Some will say: How come God hasn’t sent some sort of obvious sign about this? And all you can say is, signs and miracles abound! Most people just don’t know how to read them. All creatures that move on the earth or fly through the air belong to communities equal in importance to your own. God doesn’t overlook anything, and we’re all in this together.
The foregoing is my own rough paraphrase of several verses from the Quran, 6:32-38, based primarily on the Ahmed Ali translation but with reference to several others on the Internet, especially for the crucial passage about the equal validity of non-human communities (other translations offer “societies” and even “peoples”). I even found a Sufi blog that interprets 6:38 as a call for animal rights.
Note however that in attempting to make this passage a bit more palatable for modern secular types, I have stripped out most of the poetry. The part about geologic time and subatomic particles, for example, paraphrases: “Seek out a tunnel (going deep) into the earth,/ or a ladder reaching out to the skies, and bring them a sign…” Fascinating stuff one way or the other, though, I thought. I am seriously exploring the idea of writing a modern bestiary now, and looking for inspiration. Who’d have thought the Muslim holy book would contain such a radically inclusive vision?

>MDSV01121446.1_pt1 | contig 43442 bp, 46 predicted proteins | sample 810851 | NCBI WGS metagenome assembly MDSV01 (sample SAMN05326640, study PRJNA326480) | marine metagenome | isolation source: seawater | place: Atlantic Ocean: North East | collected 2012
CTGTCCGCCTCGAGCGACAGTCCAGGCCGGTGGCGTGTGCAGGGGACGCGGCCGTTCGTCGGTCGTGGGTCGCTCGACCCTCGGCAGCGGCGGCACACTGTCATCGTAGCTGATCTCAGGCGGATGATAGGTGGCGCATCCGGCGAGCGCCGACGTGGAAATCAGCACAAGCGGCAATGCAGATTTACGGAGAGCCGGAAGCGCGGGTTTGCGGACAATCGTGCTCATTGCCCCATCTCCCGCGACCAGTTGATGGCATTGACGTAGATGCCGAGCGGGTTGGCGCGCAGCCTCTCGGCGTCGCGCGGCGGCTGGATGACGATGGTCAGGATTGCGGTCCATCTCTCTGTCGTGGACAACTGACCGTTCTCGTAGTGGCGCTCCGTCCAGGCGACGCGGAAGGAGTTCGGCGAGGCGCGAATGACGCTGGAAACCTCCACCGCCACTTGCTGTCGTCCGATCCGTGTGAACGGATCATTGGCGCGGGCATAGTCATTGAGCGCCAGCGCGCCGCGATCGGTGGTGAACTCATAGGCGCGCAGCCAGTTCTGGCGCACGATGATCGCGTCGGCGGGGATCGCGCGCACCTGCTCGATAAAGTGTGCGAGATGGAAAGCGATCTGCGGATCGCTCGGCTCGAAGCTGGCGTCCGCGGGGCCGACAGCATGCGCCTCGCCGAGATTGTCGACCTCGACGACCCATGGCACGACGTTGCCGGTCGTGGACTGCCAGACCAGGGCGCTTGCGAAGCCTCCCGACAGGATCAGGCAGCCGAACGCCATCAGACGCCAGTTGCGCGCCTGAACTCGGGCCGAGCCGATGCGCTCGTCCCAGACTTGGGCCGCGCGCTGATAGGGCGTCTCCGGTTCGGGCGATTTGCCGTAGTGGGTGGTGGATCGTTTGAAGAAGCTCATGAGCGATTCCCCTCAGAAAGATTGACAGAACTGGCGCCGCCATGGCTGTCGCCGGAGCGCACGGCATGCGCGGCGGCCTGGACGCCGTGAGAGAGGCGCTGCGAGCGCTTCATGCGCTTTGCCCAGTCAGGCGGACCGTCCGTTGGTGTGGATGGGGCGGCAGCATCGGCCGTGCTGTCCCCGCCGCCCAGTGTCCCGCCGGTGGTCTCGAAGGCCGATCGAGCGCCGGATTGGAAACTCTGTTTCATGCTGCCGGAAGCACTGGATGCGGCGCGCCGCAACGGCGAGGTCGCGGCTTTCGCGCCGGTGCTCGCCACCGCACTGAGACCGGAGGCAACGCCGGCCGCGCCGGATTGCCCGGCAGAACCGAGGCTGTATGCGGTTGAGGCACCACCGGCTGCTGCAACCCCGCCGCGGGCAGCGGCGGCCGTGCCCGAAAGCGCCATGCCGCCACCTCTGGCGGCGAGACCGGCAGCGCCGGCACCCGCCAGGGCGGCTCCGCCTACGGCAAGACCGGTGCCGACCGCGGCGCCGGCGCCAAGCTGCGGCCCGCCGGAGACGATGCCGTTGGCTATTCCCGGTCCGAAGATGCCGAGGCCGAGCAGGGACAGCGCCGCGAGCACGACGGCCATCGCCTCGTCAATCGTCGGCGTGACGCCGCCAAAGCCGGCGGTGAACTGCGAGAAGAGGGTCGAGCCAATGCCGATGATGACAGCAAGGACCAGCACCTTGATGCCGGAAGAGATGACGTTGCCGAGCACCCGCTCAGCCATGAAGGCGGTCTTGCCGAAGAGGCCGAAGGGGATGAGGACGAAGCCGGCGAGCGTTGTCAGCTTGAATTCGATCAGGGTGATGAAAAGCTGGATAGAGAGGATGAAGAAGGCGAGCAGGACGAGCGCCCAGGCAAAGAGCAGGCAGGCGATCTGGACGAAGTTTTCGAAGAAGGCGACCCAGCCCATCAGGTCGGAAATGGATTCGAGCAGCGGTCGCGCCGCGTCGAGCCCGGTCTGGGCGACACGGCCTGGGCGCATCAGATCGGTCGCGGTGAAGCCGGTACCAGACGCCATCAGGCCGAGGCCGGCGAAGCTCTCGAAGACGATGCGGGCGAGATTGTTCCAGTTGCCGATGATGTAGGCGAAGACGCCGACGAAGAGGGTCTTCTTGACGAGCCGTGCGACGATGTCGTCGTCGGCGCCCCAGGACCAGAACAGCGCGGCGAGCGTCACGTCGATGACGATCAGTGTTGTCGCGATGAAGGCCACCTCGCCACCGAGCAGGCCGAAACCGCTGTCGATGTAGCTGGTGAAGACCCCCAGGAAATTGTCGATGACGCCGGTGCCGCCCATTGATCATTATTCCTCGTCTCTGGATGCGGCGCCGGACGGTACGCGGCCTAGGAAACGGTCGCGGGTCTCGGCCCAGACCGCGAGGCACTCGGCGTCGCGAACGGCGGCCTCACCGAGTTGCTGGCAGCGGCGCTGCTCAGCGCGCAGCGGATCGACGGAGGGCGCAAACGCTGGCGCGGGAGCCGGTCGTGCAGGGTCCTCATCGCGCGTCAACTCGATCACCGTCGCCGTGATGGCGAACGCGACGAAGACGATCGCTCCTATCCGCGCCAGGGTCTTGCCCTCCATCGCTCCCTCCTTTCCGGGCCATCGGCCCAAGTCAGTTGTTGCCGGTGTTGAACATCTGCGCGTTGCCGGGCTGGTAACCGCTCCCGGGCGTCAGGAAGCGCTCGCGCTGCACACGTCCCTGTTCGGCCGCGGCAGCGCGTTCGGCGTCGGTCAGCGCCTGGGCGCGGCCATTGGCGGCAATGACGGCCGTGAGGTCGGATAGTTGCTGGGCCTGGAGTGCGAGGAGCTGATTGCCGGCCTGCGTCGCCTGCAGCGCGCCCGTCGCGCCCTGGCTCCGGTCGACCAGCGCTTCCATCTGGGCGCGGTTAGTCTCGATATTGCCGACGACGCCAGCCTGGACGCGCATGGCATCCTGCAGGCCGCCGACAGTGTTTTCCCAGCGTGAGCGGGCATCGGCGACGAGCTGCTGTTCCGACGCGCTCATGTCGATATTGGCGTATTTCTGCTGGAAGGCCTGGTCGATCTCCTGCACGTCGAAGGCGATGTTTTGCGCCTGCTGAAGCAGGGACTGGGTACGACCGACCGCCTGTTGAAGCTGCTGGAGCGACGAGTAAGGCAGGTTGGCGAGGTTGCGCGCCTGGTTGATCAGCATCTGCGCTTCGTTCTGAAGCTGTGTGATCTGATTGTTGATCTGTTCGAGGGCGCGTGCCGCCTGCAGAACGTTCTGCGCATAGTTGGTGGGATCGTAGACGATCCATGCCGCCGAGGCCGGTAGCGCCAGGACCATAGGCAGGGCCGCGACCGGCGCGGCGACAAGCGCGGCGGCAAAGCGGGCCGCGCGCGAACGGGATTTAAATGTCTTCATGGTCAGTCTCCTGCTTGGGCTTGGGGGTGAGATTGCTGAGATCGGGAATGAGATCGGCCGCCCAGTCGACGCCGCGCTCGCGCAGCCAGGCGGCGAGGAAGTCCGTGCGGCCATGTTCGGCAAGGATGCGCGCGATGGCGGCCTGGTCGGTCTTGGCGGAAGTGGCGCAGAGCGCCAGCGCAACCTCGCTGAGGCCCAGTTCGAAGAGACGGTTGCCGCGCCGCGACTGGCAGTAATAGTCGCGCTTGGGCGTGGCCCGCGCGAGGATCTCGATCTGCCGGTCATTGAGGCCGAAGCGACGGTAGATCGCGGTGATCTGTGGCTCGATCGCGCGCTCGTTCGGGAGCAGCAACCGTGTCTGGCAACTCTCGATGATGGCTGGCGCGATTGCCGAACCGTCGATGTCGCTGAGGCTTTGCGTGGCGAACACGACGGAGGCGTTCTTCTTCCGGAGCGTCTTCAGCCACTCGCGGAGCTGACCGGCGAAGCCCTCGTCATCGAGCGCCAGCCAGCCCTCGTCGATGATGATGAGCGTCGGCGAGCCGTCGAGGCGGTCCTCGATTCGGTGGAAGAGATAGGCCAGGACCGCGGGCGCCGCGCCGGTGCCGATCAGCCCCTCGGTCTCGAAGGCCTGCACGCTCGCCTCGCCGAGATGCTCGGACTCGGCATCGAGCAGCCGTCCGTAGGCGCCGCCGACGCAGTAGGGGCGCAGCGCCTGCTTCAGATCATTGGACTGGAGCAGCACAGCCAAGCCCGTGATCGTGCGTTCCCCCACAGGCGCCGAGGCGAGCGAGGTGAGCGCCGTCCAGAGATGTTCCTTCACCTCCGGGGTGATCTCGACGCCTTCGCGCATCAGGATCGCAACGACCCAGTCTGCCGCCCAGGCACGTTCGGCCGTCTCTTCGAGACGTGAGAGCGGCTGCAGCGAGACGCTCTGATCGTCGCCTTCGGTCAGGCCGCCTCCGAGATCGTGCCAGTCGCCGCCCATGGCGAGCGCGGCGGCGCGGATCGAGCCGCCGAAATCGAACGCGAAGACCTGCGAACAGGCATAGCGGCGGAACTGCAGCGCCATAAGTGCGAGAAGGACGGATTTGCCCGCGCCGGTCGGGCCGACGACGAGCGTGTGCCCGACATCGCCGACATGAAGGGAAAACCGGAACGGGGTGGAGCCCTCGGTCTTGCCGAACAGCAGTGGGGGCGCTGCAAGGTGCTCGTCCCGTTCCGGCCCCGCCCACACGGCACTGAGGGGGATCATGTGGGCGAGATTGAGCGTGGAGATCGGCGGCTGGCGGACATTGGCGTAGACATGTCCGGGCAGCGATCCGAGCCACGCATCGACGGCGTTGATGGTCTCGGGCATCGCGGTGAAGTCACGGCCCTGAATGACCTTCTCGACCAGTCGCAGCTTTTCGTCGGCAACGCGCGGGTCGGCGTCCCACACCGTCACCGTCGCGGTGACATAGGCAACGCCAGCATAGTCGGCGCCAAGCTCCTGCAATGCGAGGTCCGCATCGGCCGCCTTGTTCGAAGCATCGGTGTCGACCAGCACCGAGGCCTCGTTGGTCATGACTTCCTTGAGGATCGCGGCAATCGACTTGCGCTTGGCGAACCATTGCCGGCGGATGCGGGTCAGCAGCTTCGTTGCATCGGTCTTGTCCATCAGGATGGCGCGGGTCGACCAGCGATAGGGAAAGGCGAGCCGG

Flame tree, smoke tree, a sky like sandpaper. Mobile phones have been programmed to issue the call to prayer: God is great. A man grazes horses where a lake used to wrinkle in the breeze & stares into the dry cup of his hands five times a day. God is great. The future has been recalled; too many people were dying of natural causes. All weather will now be provided by the private sector, they tell us, as trees belch with flame around the ancient temple of Artemis. I bear witness that there is no God but God. Lines of footprints in wet ash tell a story, but not ultimately a very interesting one. The wonderful thing about movies is that they are always true. I bear witness that Mohammed is the messenger of God. Here you can see where lizards went on pilgrimage to a puddle of water, steering with their tails. Here you can see where the toymaker’s assistants have been poaching charred olive wood. Hurry up please it’s time for prayer. Notice how the shadow grows smaller & blurrier as the bird gains in altitude — hard to say at what point it’s gone completely. What kind of bird? The black-diamond tail makes it a raven, I guess. The point is that weather-related incidents may no longer be ascribed to acts of God, thank God. Hurry up please it’s time for success. And if that’s the case, someone must do something about the suddenness of nightfall in the tropics & those ridiculous short days we have in winter, where applicable. It has been duly noted that the naked Germans on the beach are happy with the extra sun, although the locals are not: God is great. Flame tree, smoke tree, a sky like alabaster now that the last contrails have been delivered to the museum of blueprints. Ah, & the boys from the village are stalking grasshoppers with wooden machine guns. There is no God but God.